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The Good Society 11.3 (2002) 91-94



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The Rousseauean Moment

William Ophuls


The great delusion of our time is this: that the complex and interrelated problems of modern urban civilization have technical solutions. But those seeking merely practical cures to our collective ills are doomed to frustration, because the real remedy is political, not technological.

The root problem of the city—and therefore of urban civilization itself—is that it is an ecological parasite: it arrogates to itself resources that do not naturally belong to it by sucking matter, energy, and population away from its hinterland. Metropolitan Los Angeles, for instance, would perish in a matter of weeks if the many aqueducts that bring water from a thousand miles away no longer functioned.

By its very nature, parasitism is exploitative—a one-way, one-sided process that tends to leave the host debilitated, if not dead. Yet it is precisely this exploitation of the rural and natural periphery that permits those who inhabit the urban core to live high on the ecological hog.

This has been true since ancient times—indeed, since the origin of civilization, when humanity exchanged an existence based on usufruct for one founded on cultivation. For agriculture as a mode of production eventually entailed cities and empires that could only live by exploiting their hinterlands. Thus Rome, to choose but one example, ruthlessly mined captured provinces for their human and natural wealth, leaving behind barren wastelands where crops once grew or lions once roamed. In effect, a naked ecological imperialism was the indispensable basis of Roman wealth and power.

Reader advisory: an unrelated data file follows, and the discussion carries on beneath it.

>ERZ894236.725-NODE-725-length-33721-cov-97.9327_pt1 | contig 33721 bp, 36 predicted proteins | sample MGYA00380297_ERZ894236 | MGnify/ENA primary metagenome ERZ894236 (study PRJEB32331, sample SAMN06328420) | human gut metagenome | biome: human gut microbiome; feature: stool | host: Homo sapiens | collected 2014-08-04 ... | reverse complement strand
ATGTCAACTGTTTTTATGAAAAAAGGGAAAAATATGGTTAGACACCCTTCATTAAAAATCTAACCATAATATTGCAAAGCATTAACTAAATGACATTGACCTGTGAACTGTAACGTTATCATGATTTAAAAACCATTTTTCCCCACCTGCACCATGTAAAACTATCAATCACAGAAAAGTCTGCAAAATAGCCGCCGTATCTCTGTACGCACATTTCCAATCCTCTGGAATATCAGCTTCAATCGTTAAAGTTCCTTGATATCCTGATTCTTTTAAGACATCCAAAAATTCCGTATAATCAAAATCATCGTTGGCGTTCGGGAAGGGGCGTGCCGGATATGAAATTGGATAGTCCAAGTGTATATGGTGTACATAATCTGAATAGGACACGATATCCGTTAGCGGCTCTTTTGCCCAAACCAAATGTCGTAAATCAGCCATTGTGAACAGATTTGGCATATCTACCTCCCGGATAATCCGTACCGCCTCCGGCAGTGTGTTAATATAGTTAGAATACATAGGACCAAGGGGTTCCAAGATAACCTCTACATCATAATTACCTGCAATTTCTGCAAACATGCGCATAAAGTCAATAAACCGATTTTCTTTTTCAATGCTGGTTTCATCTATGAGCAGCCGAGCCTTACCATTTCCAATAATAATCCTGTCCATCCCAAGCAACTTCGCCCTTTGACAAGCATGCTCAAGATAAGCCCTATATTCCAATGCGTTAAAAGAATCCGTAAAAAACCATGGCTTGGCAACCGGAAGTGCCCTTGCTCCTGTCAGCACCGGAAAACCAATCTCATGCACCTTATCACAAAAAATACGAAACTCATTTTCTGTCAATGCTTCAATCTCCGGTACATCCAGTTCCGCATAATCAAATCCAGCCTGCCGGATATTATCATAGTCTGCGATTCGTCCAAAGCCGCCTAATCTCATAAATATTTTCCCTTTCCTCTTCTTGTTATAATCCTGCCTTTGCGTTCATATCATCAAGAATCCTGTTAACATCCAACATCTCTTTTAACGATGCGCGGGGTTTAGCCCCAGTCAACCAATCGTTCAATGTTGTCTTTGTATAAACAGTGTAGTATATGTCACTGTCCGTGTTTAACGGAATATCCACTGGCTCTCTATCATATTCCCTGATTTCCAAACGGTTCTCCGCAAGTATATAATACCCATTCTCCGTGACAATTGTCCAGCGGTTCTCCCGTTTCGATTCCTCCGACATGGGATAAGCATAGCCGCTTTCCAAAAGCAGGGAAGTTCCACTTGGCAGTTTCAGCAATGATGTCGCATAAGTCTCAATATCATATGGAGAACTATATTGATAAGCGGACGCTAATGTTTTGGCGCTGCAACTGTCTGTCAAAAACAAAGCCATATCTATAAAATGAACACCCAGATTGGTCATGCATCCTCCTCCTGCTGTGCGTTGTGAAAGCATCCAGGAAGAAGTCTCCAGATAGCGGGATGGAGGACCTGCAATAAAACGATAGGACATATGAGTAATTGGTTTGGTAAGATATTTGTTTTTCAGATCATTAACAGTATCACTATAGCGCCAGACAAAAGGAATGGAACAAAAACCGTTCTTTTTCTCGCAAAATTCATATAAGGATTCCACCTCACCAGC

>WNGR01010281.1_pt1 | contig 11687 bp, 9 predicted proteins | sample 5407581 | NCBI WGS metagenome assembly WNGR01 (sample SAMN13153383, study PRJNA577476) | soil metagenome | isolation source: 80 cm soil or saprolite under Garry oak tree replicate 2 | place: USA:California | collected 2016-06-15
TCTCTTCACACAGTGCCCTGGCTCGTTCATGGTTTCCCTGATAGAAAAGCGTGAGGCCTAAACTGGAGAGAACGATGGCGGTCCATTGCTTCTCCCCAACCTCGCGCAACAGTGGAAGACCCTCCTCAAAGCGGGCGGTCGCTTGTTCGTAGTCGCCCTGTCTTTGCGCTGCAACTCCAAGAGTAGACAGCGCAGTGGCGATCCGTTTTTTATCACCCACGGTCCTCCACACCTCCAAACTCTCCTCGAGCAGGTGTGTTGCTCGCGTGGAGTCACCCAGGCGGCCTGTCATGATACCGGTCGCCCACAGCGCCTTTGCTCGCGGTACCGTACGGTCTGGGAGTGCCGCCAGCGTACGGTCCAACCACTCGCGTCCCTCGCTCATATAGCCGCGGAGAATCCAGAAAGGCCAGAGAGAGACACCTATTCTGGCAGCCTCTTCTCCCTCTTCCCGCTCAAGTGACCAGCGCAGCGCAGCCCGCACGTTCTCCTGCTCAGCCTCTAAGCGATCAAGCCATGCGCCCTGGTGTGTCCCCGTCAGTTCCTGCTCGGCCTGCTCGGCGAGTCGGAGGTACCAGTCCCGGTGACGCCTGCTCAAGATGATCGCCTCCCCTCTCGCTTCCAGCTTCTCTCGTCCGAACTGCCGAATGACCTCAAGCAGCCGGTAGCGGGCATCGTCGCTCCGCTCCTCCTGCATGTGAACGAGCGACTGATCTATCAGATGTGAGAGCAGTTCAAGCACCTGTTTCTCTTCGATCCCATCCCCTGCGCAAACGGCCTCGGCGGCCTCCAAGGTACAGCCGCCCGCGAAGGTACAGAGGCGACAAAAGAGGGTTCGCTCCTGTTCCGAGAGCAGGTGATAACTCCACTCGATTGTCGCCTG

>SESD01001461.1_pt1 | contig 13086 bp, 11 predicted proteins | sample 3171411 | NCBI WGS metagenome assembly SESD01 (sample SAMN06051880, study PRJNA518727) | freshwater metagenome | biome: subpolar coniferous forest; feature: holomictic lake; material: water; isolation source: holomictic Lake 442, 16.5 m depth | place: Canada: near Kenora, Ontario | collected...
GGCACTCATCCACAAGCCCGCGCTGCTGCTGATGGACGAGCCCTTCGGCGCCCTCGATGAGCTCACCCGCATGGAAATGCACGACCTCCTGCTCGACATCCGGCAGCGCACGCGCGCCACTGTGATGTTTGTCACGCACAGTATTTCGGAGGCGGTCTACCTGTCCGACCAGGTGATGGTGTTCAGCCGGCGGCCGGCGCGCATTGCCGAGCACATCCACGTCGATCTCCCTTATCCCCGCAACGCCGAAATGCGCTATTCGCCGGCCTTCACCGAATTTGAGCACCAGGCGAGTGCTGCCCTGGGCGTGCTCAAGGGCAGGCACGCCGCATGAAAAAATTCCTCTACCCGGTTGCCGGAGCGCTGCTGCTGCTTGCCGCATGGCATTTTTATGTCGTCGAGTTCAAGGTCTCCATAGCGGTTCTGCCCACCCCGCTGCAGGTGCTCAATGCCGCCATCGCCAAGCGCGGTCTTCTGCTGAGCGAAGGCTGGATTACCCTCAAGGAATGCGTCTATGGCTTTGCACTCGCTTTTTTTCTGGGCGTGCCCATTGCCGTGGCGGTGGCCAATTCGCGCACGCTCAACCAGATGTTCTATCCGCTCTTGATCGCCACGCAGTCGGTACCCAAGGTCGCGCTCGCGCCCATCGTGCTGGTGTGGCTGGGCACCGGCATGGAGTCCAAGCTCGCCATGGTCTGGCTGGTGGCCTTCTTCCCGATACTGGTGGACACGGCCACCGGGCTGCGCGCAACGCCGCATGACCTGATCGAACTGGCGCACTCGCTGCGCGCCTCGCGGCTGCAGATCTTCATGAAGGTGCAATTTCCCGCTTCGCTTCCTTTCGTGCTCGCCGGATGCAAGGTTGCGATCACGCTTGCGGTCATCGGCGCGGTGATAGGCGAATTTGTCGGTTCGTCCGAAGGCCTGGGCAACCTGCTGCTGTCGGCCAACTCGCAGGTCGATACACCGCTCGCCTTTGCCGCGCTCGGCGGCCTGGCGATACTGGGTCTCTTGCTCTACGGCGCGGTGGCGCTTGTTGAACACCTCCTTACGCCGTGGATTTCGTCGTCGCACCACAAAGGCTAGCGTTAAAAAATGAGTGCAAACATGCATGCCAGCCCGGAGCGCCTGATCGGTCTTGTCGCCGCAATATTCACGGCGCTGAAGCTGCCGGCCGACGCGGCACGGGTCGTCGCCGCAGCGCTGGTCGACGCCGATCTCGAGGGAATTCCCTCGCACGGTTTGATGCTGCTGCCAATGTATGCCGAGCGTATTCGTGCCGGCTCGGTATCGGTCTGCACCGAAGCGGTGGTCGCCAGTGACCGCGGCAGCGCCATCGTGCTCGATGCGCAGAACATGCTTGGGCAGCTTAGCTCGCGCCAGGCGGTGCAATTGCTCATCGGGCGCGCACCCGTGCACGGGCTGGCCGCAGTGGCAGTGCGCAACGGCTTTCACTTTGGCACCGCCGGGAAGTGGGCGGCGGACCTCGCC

However, the ecological sins of the ancient world pale beside our own. To oversimplify greatly, the marriage of Enlightenment political ideology and Enlightenment scientific technology launched the modern age—an age dedicated to continuously increasing humanity's command of matter and energy so as to make ourselves, in Descartes' words, "the masters and possessors of nature."

The consequence has been an orgy of "economic development." This has, on the one hand, brought enormous benefit to vast numbers of people. On the other hand, however, it has also increased the rate and extent of ecological parasitism by many orders of magnitude. For instance, from levels that were already quite high, energy production has increased by approximately 2,500 percent in just the past fifty years. We are only now beginning to come to terms with this shadow side of what we hitherto regarded as an almost unmitigated good. If urban civilization is not to become a victim of its own success, then something fundamental needs to change.

The essential character of that change has to be political: it is the basic pattern of civilization since ancient times that is called into question. The human race has grown so numerous and powerful that it can no longer live as a parasite on nature, but must instead learn to live symbiotically, like the bees that make nature's garden bloom. In short, we need the political vision to invent a new mode of existence for a new form of civilization that harmonizes the interests of man and nature.

To put the matter more concretely, merely practical measures will not suffice to solve the problem represented by the modern urban way of life. Technological fixes by themselves cannot create a new mode of existence or a new form of civilization, they can only make the giant conurbations of today less destructive and more intelligent parasites. Djakarta, Mexico City, and New York City would certainly be much improved with better technology, but they would still consume vast resources and inflict heavy costs on their environment. Thus although technology will be an indispensable part of the solution, it must be an enhanced, ecological technology that makes it possible for humanity to live once again by usufruct instead of exploitation.

Nor can economic development as commonly understood be expected to solve the problem. By its very nature, economic growth amplifies and intensifies the degree and scope of ecological parasitism. That is precisely how we became "rich." Moreover, if we were to raise the currently impoverished to the...

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Additional Information

ISSN
1538-9731
Print ISSN
1089-0017
Pages
pp. 91-94
Launched on MUSE
2003-08-01
Open Access
No
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